There is precedent for law enforcement tragedies spurring changes in procedure and policy to keep officers safer. Case in point, the Newhall, Calif., incident in 1970.

The California Highway Patrol shootout in Newhall is generally cited as spurring a paradigm shift in the tactical training of patrol officers. And I like to believe that even if Oakland and Pittsburgh are not catalysts for change at a national level then at least some local practices will likely change in their aftermaths. Hopefully sooner than later.

There are some 12,000 officers’ names on the National Law Enforcement Memorial. Our highest mission at Police Magazine is to keep as many names as possible from being added to those walls. One way of doing that is by examining how the names of others got there. That’s what we tried to do with our May feature article on the Oakland Tragedy.

It is our sincerest wish that this article will serve as a jumping-off point for discussions of patrol and SWAT tactics and perhaps serve some minor role in preventing future police massacres.


Comments (2)

Displaying 1 - 2 of 2

spartancops @ 5/31/2009 12:50 PM

I can totally understand why you were reluctant to write articles discussng the Oakland incident. Anytime an incident is debriefed you risk the emotions of those involved who were just doing the best with what they had. But if we don't we will fail to learn the lessons taught and will be doomed to repeat them again.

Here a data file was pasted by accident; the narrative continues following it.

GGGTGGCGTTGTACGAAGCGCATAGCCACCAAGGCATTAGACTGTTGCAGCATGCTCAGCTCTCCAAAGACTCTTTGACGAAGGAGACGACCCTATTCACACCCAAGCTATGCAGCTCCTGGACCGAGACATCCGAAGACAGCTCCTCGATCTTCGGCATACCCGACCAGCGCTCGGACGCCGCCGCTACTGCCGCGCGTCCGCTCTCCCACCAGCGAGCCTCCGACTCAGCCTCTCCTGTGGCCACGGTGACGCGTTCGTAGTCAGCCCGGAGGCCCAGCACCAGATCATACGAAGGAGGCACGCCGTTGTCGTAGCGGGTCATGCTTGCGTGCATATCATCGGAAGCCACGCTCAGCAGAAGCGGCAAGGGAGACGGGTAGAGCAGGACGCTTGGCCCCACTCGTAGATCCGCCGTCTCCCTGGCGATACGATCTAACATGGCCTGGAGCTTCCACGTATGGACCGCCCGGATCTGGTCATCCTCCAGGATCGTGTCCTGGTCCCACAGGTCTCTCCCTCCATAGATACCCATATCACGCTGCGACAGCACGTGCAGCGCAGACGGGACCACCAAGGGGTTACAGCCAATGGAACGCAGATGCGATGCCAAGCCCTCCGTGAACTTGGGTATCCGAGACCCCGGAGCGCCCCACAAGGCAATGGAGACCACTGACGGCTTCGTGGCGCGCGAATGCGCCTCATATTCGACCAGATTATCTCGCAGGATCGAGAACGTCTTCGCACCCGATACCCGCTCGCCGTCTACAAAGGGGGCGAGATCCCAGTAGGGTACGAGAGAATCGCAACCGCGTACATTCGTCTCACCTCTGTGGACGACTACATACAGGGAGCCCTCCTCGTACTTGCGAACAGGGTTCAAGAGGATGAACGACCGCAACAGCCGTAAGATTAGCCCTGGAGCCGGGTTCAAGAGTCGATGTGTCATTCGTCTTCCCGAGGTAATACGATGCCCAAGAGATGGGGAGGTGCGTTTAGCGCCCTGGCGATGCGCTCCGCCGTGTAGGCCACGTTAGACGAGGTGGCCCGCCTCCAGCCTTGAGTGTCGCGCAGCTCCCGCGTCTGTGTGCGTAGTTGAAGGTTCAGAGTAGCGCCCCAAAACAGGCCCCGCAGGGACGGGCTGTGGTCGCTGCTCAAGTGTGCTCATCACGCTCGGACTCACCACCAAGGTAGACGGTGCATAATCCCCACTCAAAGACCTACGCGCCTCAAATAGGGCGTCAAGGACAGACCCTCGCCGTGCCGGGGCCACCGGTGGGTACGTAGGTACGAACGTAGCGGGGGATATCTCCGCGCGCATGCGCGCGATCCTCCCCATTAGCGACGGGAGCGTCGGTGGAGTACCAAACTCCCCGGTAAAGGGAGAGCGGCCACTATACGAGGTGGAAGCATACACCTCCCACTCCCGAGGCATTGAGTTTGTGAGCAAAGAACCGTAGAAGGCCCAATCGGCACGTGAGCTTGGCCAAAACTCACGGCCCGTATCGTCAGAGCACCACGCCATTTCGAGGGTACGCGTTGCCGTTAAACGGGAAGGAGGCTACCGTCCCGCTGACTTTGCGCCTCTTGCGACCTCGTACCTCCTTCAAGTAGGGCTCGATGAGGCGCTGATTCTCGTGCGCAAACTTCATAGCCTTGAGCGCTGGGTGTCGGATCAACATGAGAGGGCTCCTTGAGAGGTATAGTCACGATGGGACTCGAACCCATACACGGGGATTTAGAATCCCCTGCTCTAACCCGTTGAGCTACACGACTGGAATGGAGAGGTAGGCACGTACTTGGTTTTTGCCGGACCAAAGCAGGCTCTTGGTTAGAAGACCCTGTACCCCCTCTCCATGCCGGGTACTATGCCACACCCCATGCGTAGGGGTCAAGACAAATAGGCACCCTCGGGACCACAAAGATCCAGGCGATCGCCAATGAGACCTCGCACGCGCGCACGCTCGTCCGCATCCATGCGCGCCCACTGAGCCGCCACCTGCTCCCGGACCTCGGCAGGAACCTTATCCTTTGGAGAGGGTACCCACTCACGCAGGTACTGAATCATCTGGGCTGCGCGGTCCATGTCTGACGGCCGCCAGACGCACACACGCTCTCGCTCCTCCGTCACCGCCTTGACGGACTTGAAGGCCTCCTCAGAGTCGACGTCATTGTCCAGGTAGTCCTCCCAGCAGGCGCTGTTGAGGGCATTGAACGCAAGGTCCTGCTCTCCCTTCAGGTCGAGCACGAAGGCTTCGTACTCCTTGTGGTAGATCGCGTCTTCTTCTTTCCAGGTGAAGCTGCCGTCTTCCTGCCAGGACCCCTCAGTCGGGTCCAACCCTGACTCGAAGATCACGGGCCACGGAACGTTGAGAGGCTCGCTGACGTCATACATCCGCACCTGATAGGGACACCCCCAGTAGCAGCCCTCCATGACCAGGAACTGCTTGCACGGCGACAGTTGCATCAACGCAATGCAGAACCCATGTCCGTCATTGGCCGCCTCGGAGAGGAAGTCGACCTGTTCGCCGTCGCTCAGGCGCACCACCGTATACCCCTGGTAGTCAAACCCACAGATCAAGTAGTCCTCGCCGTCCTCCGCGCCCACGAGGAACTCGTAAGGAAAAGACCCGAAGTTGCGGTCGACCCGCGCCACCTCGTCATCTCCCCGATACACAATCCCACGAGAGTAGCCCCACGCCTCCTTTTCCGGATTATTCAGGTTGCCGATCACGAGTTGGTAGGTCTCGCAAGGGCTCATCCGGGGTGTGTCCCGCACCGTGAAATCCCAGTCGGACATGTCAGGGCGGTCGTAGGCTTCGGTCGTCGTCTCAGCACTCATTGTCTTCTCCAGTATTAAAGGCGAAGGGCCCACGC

Officers all over the country are asking the question, why? They are primed to receive information about this incident and change their behavior and habits. As time goes by their urgency and motivation fades.

This is a difficult process and a difficult balance. On one hand it is hard to get objective answers from the officers involved when they are still working through the incident themselves. Pushing for immediate answers provides shallow ones that may not be correct or sufficient. But digging deep so fast hurts those who have already suffered enough.

On the other hand, the lessons must be learned as soon as possible to strike while the iron is hot and officers are listening. When finally released official debriefs are often so distant from the time period when they happened that they have little effect on those they are intended to help.

Your articles on the Oakland incident are the best I have seen so far and I think they do a good job balancing the issues involved. Thanks for researching them and writing them.

Scott @ SpartanCops.com

David Moore S-55 @ 5/31/2009 7:24 PM

This one pain cuts deep...never forget to say "Thank You" to those who stand between the wolves and society...During releases have to look at records that got them in the big house in the first place what they have done since being placed in confinement and most importantly Parole follow-up and support! God Bless the families and Oakland PD and citizens who turned out for this dark day - their spirit lives on in those who follow -You made a difference!